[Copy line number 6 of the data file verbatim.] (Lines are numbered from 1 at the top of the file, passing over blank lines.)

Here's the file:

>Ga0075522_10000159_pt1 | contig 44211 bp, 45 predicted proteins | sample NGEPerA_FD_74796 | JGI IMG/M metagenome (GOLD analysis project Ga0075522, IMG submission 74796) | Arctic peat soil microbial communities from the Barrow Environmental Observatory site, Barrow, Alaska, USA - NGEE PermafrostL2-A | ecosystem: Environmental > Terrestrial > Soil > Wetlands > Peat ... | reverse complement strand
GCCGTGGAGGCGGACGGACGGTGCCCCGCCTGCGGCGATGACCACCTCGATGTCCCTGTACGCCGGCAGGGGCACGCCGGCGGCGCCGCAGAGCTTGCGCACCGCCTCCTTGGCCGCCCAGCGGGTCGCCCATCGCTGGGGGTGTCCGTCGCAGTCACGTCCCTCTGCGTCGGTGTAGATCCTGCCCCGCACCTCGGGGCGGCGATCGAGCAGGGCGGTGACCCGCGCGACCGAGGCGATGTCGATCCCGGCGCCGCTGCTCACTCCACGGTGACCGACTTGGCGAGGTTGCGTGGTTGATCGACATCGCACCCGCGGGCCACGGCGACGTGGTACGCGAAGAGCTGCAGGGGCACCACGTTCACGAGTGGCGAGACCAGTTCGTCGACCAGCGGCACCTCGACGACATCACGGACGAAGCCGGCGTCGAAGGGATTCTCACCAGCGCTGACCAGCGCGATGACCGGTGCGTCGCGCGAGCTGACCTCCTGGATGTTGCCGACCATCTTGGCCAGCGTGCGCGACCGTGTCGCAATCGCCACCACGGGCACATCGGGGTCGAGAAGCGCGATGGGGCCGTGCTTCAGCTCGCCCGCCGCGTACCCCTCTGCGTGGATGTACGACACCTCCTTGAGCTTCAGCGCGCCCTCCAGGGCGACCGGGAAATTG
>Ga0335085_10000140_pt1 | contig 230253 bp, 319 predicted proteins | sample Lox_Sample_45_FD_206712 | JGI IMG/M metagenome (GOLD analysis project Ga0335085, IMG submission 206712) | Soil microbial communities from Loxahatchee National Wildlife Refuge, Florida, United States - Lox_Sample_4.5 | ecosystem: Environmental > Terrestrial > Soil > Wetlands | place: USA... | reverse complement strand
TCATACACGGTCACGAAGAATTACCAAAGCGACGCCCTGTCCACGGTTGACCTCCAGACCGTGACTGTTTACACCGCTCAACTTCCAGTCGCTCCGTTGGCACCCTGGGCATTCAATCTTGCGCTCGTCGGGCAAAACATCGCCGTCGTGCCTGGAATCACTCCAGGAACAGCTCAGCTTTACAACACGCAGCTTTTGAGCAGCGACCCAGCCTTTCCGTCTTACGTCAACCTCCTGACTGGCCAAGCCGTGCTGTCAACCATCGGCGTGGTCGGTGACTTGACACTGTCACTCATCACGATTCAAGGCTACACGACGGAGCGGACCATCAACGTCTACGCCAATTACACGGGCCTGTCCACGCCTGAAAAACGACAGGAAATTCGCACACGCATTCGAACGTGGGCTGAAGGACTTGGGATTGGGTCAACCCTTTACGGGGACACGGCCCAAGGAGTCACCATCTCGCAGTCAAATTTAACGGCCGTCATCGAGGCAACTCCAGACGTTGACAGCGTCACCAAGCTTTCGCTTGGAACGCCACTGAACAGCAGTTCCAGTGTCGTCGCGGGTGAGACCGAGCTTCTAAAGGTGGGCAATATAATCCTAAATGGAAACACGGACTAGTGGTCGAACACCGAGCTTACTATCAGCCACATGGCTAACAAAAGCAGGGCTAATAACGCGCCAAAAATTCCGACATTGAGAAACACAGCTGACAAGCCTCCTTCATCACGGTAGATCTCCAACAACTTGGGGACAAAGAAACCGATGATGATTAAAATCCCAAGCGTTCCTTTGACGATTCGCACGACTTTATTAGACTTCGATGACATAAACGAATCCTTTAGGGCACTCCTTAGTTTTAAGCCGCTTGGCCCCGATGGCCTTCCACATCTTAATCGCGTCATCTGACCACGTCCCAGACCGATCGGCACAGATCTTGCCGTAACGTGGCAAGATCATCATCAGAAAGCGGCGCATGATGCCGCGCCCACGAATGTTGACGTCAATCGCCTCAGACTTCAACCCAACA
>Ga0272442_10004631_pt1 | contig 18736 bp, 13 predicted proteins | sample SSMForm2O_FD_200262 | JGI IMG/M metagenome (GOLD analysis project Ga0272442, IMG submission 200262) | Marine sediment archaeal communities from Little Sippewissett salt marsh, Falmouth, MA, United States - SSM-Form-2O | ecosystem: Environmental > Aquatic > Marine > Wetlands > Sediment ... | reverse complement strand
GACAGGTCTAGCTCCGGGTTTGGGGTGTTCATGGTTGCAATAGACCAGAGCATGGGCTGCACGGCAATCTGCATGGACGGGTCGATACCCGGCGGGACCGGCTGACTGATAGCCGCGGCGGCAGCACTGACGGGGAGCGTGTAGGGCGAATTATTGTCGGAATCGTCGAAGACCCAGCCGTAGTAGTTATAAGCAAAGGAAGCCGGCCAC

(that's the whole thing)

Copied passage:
GACAGGTCTAGCTCCGGGTTTGGGGTGTTCATGGTTGCAATAGACCAGAGCATGGGCTGCACGGCAATCTGCATGGACGGGTCGATACCCGGCGGGACCGGCTGACTGATAGCCGCGGCGGCAGCACTGACGGGGAGCGTGTAGGGCGAATTATTGTCGGAATCGTCGAAGACCCAGCCGTAGTAGTTATAAGCAAAGGAAGCCGGCCAC